Several years ago, we surveyed a group of CFOs in the homebuilding industry, on the matter of the NAHB COA Income Statement, in order to learn more about the format and the utilization of their company’s particular Income Statement.  Most of the survey participants were CFOs, but the group included a number of Controllers and VPs of Finance.  It included large and small builders, publicly-held and privately-held companies.  It included SAI clients.

First, we inquired about the format and use of their particular Income Statements:

Q: Does the format of your Income Statement comply with the NAHB Chart of Accounts?  50% said their Income Statement does not comply.

Q: How many versions of your Income Statement do you produce?  40% said they produced multiple versions.

Q: Do you use any version of your Income Statement prepared in a Contribution Income Statement format?  20% said they did indeed produce a Contribution Income Statement.

Q: Do you analyze breakeven on either a community or enterprise basis?  40% said they used breakeven analysis or other CVP tools (a significant percentage of them, apparently, without the tool required to do so).

Regarding the more critical issue of the assignment/allocation of costs:

Q: Where do Indirect Construction Cost, Selling Expenses, and Financing Costs appear on your Income Statement, as part of Cost of Sales or part of Operating Expense)?

On this multi-point question:

  • 50% reported that they allocated Indirect Construction Cost to Cost of Sales (where NAHB insists it should be), despite the fact that it is a non-variable cost that should be allocated to Operating Expense;
  • 60% said they allocated Selling Expense, including Commissions, to Operating Expense (where NAHB insists it should be), notwithstanding that Commissions are clearly a variable cost that should be allocated to Cost of Sales;
  • 40% responded that they allocated Financing Cost to Operating Expense (where NAHB insists it should be), except that construction-related Interest only behaves like a non-variable/fixed cost if the construction line of credit is fully-drawn all the time, or the LIP balance never varies; loan fees are legitimately a part of overhead only if they are non-variable costs that do not fluctuate with the volume of Revenue.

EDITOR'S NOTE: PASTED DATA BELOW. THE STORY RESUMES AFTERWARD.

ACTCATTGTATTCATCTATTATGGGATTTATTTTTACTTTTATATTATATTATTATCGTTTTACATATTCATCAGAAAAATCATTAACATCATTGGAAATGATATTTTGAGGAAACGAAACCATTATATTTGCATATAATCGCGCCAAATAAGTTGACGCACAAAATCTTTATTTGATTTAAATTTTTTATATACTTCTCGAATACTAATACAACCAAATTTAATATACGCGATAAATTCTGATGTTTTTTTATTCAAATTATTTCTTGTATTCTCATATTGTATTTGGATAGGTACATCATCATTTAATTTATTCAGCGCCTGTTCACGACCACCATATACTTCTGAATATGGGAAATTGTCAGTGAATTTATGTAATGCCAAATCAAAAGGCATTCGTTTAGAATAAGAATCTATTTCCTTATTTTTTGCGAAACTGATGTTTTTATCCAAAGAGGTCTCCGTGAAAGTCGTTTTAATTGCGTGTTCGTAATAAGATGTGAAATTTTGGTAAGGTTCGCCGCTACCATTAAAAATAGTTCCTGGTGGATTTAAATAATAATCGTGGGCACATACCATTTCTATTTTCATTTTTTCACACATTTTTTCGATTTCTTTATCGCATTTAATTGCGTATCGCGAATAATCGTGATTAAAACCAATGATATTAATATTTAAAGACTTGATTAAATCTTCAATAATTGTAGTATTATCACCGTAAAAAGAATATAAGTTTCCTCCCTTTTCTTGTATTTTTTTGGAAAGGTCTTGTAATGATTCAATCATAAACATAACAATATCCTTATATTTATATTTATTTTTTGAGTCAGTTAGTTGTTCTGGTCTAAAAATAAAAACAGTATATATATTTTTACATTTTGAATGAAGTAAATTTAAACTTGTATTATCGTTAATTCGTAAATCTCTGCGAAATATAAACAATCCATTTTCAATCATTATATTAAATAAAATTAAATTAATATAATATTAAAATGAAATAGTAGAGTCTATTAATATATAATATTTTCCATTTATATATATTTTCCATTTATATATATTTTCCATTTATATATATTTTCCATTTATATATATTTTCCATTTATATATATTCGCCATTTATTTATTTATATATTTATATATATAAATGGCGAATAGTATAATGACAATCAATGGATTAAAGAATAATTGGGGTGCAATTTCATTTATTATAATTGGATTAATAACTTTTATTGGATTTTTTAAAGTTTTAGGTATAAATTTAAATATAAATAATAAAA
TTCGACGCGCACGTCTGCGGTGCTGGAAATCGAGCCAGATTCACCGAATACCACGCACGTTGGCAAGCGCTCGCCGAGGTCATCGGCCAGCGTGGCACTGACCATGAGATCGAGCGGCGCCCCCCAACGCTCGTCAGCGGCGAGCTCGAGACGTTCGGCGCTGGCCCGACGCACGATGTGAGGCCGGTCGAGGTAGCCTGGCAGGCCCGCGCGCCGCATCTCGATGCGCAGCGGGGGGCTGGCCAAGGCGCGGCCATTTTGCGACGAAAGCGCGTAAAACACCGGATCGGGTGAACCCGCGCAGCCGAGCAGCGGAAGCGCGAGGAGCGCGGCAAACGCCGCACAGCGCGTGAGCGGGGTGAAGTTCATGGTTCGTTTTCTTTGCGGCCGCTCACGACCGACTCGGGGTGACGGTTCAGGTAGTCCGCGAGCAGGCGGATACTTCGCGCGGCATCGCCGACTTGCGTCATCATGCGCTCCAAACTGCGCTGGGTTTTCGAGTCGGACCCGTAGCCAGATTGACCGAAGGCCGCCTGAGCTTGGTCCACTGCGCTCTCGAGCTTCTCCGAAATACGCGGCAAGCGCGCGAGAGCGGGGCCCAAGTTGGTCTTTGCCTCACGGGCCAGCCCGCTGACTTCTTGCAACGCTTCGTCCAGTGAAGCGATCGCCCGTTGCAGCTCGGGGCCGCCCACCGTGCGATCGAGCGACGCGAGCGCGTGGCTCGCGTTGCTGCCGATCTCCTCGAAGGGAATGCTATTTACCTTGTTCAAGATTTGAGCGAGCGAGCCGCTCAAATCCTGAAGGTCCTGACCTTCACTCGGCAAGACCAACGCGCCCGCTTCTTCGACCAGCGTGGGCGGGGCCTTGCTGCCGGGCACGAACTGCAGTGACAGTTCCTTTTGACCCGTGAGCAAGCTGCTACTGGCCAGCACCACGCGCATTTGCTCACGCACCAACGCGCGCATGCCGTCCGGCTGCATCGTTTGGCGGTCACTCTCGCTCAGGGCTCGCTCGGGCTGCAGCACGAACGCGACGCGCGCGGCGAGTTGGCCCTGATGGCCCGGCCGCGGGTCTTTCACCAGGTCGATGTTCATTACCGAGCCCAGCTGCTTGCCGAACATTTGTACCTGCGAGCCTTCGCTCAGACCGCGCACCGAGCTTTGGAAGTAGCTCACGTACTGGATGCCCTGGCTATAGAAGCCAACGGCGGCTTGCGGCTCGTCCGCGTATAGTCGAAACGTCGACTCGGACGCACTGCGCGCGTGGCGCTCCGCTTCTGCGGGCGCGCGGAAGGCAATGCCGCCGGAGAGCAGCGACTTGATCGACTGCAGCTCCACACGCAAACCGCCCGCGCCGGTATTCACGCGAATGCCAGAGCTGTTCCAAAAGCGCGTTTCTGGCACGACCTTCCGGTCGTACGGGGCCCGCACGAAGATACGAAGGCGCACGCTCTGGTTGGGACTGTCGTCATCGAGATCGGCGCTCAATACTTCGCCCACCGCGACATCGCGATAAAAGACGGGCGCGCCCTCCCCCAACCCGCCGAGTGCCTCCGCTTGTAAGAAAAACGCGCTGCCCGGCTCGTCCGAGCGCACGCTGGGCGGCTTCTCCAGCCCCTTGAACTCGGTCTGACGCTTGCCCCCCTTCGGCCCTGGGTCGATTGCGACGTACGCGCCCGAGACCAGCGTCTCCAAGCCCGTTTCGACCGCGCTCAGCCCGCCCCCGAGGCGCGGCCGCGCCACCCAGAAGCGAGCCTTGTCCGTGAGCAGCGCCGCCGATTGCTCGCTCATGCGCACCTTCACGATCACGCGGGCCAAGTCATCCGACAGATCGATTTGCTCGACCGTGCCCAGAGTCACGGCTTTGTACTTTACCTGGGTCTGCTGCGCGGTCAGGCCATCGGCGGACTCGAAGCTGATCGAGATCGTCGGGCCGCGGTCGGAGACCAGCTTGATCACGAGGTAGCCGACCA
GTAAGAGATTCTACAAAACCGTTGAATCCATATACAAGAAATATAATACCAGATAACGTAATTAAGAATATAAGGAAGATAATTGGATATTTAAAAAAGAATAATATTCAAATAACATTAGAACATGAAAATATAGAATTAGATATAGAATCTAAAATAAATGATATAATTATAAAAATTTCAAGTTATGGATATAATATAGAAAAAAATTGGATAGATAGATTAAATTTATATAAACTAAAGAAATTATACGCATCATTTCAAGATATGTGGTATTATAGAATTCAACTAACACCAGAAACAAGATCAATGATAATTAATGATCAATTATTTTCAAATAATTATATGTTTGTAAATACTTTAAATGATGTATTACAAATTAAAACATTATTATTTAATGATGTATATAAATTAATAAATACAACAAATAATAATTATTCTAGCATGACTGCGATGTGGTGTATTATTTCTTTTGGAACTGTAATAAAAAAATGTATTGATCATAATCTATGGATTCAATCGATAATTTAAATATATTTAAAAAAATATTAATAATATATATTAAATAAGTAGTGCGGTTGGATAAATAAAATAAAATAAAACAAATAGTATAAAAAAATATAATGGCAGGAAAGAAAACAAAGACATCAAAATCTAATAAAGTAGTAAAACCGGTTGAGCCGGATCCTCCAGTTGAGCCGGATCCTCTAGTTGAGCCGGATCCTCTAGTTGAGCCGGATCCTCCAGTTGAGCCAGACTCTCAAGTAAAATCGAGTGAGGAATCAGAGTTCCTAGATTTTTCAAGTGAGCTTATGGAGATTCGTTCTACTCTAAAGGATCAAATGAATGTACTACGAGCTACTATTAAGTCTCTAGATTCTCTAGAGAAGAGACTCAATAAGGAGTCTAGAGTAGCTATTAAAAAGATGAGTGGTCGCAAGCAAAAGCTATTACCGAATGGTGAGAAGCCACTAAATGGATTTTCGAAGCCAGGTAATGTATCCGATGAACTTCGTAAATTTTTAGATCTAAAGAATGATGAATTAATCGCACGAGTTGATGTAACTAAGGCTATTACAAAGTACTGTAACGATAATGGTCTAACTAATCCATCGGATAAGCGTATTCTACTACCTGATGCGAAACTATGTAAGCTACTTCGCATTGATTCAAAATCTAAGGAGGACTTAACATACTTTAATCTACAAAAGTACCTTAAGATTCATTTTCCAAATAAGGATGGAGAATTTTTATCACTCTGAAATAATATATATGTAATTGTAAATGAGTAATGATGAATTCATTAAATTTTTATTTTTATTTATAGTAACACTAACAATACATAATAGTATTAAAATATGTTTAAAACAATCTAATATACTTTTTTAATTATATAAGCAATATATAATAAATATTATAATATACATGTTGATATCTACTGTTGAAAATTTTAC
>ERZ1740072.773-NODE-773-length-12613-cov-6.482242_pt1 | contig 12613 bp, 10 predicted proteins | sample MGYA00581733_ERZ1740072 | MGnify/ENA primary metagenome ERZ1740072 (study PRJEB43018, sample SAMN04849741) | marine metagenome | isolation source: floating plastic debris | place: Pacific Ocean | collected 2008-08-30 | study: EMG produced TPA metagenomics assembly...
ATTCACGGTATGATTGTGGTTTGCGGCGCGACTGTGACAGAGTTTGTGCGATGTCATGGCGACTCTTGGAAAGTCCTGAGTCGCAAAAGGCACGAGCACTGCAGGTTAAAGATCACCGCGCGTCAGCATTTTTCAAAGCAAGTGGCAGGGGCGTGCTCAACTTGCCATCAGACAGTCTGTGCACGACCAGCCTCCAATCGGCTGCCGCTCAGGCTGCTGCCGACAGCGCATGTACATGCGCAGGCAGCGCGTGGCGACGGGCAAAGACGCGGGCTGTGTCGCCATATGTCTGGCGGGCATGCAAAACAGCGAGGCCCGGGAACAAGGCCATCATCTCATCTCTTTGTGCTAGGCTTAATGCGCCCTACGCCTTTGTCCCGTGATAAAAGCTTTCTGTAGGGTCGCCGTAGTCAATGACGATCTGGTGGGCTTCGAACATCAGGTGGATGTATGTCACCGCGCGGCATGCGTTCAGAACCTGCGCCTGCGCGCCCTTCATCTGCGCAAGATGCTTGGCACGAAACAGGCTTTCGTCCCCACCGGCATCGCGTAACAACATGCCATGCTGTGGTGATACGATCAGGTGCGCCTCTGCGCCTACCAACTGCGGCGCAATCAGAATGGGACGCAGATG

The fact is, there are reasons for treating aspects of Indirect Construction Cost, Selling Costs, and Financing Costs as a Cost of Sales, and there are reasons for treating parts of them as an Operating Expense;  whatever is variable should be Cost of Sales, whatever is non-variable should be Operating Expense.

The problem is, if you have to ascribe it fully to one-of-two categories, the costing method of the NAHB-recommended Income Statement is absorption costing, not variable costing.

The NAHB Income Statement is acceptable as a traditional, GAAP-compliant, externally-focused, functionally-oriented classification of costs, but the effect of functional cost allocation is to blend variable and non-variable costs.

This practice obscures cost behavior, and it prevents the use of important management accounting tools.  In order to use Cost-Volume-Profit (CVP) – which includes breakeven analysis – you must have a Contribution Income Statement;  to have a Contribution Income Statement, you must use a variable costing approach.

But, don’t take just our word for it.

Next:  Part III:  CFO insight into the problems with the NAHB Chart of Accounts Income Statement

 

(variable costing and the Contribution Income Statement format are addressed at every Pipeline workshop™;  learn more here:  http://buildervelocity.com or http://saiconsulting.com/buildervelocity-pipeline-workshops/)

 

“Risen”

Posted April 16, 2017 By Fletcher Groves

(updated and reposted on Escape from Averageness® every year, on Easter morning)

The intrepid, results-based consultant reclined into the natural seat, at the back edge of one of the dry-eddy pools, where the beach resumed its slope more steeply upward, toward the dunes.

Easter 2017 Ponte Vedra Beach, Florida

She dug her bare feet into still-wet sand, and felt the remnant of the past night’s high tide through her jeans and shirt.  It always felt good, she thought, as she rested her arms on her knees, gazed eastward, and studied the movement of sea and sky.

She smiled, as the morning sun, now just above the horizon, reflected on the water, on what was a warm and breezy mid-April morning in northeast Florida.

She was comfortable in her element.  A seventh-generation Floridian, she loved the waters and land of her native state.  She wished she could have seen for herself the remnant of the Cracker Florida her dad liked to tell her about – the mid-twentieth century Florida of his youth, as he would describe it:  Florida before air conditioning, interstate highways, and theme parks.

This was her routine, every year, on Easter morning.

She reached over and removed her 35mm SLR camera from its backpack, switched to manual mode, adjusted her aperture and exposure settings, and peered through the viewfinder.  Satisfied with her composition and settings, she released the shutter.

“ . . . photographs and still-frames of your mind”, she thought, as she reviewed her work.

Her thoughts turned to the pre-dawn darkness of the first Easter morning, to what the disillusioned friends and followers of the one they called Jesus of Nazareth must have been thinking.

By every rational explanation and every shred of evidence, this man of so much promise, in whom they had placed so much hope, was dead.

They had been eyewitnesses to that unquestionable death, and the effects of the torture that preceded it;  they had been witnesses to his burial, as well, and the particularly intense security of his tomb.  She recalled that the term excruciating came from the Latin ex crucis, literally, “out of the cross”.